Vacationland Federal Credit Union ($170 million, Sandusky, OH) has targeted millennials as part of a strategic plan, Matz says. “The credit union dedicates significant resources to attract millennials via social media, blogs, text alerts, scholarships, online banking products, mobile apps, student loans, and even a $5 dividend each semester when students are on the Dean’s list.” Vacationland FCU also designs programs focusing on children of millennials. These programs include a Campus Connection Club, Dollar Dog Kids Club, and a Youth Club Account.
Another example is Credit Union of Colorado ($1.26 billion, Denver, CO). Technology is a major focus, along with marketing in specific areas, and sponsoring age-appropriate events to reach millennials. Along with regular TV ads, the Credit Union of Colorado advertises at local festivals, ski areas, and through Internet ads. As a result, the NCUA says about one-third of all new members are in Generation Y (ages 18-36), and more than 17% of the entire membership is in that young adult age group.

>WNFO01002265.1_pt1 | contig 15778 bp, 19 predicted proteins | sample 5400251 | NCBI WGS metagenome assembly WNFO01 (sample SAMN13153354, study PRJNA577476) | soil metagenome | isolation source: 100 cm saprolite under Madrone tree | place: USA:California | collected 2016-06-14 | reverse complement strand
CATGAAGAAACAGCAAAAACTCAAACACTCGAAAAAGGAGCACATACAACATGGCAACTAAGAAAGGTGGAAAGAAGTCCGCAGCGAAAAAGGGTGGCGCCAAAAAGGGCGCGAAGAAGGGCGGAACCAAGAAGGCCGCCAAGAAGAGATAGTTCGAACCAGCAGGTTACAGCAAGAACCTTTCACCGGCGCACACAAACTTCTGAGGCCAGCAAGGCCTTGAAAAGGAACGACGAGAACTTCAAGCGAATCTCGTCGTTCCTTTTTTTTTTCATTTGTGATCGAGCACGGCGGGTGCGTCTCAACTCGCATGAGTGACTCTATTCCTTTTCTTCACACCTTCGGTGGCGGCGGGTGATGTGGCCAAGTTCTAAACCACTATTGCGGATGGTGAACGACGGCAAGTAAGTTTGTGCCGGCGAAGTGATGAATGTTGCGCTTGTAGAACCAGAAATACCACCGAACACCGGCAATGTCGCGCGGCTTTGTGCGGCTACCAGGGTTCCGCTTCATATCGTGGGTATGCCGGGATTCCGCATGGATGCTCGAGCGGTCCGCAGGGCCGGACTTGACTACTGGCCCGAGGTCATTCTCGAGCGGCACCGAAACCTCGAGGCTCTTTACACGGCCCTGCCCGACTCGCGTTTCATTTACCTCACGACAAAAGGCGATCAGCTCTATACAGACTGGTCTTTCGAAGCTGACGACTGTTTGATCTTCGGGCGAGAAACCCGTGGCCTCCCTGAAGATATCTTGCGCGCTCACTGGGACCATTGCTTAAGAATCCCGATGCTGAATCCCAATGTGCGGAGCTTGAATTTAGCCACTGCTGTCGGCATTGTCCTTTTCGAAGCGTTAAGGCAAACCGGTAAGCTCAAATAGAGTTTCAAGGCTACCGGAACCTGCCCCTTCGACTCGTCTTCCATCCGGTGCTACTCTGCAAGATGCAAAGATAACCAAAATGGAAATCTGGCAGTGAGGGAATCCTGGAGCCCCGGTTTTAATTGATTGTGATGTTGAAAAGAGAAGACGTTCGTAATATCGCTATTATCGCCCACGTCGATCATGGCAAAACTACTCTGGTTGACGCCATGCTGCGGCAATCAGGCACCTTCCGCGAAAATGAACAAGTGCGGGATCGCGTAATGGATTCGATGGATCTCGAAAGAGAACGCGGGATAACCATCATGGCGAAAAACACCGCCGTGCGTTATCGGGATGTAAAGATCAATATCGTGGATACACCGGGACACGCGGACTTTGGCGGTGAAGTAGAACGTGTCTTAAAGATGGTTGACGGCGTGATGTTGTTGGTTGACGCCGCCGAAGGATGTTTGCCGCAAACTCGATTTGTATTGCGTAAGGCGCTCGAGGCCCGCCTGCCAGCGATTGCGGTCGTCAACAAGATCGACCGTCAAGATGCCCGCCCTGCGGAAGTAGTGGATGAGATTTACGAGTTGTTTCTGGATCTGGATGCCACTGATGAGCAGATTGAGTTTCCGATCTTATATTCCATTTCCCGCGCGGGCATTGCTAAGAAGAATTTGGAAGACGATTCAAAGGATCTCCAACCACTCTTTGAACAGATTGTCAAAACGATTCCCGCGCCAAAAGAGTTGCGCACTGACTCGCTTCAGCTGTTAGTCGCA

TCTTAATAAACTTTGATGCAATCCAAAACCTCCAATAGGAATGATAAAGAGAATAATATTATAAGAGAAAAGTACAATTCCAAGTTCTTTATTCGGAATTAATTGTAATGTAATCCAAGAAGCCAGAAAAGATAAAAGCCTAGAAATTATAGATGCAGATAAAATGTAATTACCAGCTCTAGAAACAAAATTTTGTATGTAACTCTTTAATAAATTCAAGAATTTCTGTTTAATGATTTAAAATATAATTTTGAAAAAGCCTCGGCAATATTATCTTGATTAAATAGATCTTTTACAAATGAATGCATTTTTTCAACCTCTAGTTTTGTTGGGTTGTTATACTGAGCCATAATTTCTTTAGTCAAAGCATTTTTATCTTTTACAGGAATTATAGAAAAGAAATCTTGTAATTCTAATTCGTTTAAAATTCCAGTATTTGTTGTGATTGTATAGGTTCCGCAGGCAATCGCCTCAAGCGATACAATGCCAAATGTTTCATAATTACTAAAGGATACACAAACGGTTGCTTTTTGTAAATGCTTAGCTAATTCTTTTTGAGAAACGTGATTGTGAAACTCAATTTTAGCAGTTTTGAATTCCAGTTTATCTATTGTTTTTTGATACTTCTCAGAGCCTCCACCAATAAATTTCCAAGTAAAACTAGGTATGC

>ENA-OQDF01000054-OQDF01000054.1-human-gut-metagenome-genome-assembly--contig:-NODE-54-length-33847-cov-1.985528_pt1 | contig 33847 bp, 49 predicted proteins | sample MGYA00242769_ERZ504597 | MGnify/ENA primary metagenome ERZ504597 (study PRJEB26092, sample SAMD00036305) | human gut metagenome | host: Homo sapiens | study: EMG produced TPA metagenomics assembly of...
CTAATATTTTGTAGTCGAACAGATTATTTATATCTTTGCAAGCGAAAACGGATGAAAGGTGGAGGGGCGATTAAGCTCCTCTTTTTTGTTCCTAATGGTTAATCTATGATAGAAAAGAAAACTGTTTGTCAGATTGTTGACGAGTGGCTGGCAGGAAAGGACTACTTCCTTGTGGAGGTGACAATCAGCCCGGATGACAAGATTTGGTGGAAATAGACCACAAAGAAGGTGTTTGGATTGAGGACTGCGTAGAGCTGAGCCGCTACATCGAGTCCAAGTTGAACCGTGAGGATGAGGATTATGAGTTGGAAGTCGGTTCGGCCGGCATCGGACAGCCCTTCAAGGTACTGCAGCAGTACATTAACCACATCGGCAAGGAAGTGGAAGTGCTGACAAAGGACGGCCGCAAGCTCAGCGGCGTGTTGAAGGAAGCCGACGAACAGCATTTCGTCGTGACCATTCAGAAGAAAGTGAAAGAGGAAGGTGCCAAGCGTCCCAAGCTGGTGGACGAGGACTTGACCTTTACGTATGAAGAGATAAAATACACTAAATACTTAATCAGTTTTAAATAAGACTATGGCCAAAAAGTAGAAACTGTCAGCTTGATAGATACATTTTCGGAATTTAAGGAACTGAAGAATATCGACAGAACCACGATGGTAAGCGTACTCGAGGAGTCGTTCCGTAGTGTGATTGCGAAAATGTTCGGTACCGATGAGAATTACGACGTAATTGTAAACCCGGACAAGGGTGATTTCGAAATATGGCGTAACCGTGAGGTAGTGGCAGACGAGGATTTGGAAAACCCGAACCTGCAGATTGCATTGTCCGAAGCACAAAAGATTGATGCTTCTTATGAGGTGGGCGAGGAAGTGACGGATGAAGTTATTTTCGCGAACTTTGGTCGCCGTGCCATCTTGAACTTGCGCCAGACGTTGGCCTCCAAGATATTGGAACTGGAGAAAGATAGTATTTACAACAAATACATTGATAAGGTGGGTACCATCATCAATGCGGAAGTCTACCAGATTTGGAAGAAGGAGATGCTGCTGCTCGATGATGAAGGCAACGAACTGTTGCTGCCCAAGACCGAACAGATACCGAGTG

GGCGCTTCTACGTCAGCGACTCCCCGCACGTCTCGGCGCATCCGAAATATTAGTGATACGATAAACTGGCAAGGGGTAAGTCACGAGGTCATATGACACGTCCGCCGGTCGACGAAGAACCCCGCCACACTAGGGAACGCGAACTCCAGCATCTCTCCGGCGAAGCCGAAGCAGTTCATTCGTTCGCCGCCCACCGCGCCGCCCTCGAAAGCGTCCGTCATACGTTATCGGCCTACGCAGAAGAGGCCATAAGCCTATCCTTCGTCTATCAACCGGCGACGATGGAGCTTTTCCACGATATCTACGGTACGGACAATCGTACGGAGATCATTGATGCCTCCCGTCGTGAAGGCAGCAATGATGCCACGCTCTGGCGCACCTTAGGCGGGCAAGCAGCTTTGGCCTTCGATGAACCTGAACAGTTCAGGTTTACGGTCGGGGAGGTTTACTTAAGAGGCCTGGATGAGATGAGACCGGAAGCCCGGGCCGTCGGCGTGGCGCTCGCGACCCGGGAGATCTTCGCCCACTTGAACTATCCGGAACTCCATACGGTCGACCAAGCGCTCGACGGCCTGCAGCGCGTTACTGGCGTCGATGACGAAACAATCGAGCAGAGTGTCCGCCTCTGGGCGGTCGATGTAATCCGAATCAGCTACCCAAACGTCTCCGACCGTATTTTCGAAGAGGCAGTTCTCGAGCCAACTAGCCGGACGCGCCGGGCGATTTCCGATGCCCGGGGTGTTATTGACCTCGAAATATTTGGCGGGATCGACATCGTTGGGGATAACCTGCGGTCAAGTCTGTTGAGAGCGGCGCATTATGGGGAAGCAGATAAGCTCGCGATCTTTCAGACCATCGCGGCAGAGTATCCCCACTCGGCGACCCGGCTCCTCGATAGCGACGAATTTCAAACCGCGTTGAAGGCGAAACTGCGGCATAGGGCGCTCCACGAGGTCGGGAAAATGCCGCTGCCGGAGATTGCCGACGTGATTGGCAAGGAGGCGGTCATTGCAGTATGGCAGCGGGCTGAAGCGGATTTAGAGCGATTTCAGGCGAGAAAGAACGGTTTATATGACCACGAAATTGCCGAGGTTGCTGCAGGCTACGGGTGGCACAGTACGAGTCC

“The overarching appeal for millennials is the cooperative, non-profit, purpose-driven tradition of credit unions, and at the same time, the advanced financial technology we can make available,” Paxson says. “These consumers are discovering the human side of finance provided by credit unions. In fact, credit unions and their positive social mission are the antithesis of the banking industry; they're a great place to start building credit, offer the latest in mobile/digital banking and are a trusted resource millennial resource for financial advice.”By Gina Ragusa